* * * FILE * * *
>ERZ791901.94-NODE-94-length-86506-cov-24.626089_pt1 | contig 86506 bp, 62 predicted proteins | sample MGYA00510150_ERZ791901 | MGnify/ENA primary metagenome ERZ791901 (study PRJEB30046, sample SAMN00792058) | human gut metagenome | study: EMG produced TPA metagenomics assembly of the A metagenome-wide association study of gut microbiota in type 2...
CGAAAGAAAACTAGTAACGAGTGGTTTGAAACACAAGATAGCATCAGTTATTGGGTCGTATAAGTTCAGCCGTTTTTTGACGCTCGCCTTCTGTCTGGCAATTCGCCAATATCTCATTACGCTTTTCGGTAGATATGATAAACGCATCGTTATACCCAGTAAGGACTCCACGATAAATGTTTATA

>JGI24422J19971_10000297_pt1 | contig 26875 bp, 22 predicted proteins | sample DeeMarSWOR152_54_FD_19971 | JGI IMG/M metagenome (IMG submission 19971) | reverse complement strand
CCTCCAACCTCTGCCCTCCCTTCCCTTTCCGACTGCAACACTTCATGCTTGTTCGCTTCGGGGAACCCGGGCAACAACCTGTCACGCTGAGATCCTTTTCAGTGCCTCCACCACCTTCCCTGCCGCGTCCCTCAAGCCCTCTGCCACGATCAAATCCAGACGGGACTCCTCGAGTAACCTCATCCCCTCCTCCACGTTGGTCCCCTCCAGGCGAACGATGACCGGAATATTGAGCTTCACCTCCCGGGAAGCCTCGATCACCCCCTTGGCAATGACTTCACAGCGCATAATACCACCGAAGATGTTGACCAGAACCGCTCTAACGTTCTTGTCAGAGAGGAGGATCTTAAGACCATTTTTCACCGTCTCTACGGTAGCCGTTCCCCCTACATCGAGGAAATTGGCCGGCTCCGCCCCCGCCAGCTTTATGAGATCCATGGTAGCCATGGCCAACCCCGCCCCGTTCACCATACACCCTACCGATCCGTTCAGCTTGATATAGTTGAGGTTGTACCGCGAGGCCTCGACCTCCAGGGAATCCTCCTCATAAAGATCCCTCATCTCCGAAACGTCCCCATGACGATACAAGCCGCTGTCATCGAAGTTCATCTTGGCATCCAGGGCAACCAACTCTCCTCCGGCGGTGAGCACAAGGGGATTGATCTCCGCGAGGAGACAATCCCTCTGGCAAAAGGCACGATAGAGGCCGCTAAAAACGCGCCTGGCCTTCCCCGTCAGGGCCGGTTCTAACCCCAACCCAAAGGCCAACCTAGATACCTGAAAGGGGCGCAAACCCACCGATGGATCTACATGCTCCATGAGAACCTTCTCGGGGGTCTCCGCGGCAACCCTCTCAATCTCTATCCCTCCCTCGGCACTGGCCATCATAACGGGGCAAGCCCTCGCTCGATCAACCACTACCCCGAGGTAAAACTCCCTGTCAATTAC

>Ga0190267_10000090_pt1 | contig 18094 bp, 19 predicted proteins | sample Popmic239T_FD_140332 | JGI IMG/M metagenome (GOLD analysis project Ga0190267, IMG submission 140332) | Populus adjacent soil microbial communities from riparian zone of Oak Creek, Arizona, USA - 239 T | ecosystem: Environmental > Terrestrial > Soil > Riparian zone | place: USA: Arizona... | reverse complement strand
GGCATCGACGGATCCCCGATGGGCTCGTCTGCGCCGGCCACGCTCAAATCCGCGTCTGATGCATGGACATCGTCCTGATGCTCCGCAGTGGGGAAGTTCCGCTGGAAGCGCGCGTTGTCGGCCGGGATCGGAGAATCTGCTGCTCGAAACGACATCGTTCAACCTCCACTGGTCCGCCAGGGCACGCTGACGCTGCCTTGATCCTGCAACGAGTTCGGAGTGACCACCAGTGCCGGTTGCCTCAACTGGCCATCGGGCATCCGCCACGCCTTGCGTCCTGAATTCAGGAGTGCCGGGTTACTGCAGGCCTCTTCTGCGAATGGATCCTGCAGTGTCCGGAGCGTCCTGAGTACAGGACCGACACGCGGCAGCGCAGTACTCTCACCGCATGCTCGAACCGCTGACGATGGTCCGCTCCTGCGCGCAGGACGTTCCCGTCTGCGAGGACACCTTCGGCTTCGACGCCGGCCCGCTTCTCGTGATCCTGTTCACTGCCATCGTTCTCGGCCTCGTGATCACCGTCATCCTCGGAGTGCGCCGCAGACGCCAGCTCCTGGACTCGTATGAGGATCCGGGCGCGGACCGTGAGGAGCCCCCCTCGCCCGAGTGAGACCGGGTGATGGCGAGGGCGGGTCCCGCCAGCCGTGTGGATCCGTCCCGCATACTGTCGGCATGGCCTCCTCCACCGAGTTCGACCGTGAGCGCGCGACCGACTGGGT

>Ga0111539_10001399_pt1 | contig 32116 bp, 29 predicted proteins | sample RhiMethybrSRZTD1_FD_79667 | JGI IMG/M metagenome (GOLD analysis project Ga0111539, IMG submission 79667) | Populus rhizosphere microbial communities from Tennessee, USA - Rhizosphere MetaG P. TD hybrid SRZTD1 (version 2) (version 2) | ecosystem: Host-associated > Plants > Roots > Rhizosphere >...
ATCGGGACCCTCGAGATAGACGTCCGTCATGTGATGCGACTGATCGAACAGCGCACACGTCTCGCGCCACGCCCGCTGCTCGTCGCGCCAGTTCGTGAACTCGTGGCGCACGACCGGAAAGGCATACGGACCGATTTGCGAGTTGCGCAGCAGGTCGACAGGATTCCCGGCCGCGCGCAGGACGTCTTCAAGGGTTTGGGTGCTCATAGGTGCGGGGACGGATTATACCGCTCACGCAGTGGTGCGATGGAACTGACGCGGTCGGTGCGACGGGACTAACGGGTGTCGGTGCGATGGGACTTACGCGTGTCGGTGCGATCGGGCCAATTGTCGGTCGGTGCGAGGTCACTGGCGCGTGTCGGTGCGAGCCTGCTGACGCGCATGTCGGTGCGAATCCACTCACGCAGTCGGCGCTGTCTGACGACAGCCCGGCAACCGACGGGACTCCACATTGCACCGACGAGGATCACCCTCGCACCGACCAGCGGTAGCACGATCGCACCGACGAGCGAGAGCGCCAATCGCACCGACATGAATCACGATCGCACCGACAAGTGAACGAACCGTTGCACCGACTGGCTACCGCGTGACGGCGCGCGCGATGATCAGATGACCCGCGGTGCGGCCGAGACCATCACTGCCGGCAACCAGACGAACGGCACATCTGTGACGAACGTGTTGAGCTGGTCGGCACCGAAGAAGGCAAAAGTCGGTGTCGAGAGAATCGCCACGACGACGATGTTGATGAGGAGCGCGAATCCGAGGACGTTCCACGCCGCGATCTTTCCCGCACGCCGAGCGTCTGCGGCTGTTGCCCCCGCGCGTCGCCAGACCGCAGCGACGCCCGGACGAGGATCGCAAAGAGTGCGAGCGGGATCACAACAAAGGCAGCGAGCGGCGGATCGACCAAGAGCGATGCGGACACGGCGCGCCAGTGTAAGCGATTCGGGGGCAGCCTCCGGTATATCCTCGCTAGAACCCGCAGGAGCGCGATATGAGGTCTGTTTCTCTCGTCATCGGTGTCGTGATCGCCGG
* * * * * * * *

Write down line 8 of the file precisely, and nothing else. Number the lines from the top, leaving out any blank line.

ATCGGGACCCTCGAGATAGACGTCCGTCATGTGATGCGACTGATCGAACAGCGCACACGTCTCGCGCCACGCCCGCTGCTCGTCGCGCCAGTTCGTGAACTCGTGGCGCACGACCGGAAAGGCATACGGACCGATTTGCGAGTTGCGCAGCAGGTCGACAGGATTCCCGGCCGCGCGCAGGACGTCTTCAAGGGTTTGGGTGCTCATAGGTGCGGGGACGGATTATACCGCTCACGCAGTGGTGCGATGGAACTGACGCGGTCGGTGCGACGGGACTAACGGGTGTCGGTGCGATGGGACTTACGCGTGTCGGTGCGATCGGGCCAATTGTCGGTCGGTGCGAGGTCACTGGCGCGTGTCGGTGCGAGCCTGCTGACGCGCATGTCGGTGCGAATCCACTCACGCAGTCGGCGCTGTCTGACGACAGCCCGGCAACCGACGGGACTCCACATTGCACCGACGAGGATCACCCTCGCACCGACCAGCGGTAGCACGATCGCACCGACGAGCGAGAGCGCCAATCGCACCGACATGAATCACGATCGCACCGACAAGTGAACGAACCGTTGCACCGACTGGCTACCGCGTGACGGCGCGCGCGATGATCAGATGACCCGCGGTGCGGCCGAGACCATCACTGCCGGCAACCAGACGAACGGCACATCTGTGACGAACGTGTTGAGCTGGTCGGCACCGAAGAAGGCAAAAGTCGGTGTCGAGAGAATCGCCACGACGACGATGTTGATGAGGAGCGCGAATCCGAGGACGTTCCACGCCGCGATCTTTCCCGCACGCCGAGCGTCTGCGGCTGTTGCCCCCGCGCGTCGCCAGACCGCAGCGACGCCCGGACGAGGATCGCAAAGAGTGCGAGCGGGATCACAACAAAGGCAGCGAGCGGCGGATCGACCAAGAGCGATGCGGACACGGCGCGCCAGTGTAAGCGATTCGGGGGCAGCCTCCGGTATATCCTCGCTAGAACCCGCAGGAGCGCGATATGAGGTCTGTTTCTCTCGTCATCGGTGTCGTGATCGCCGG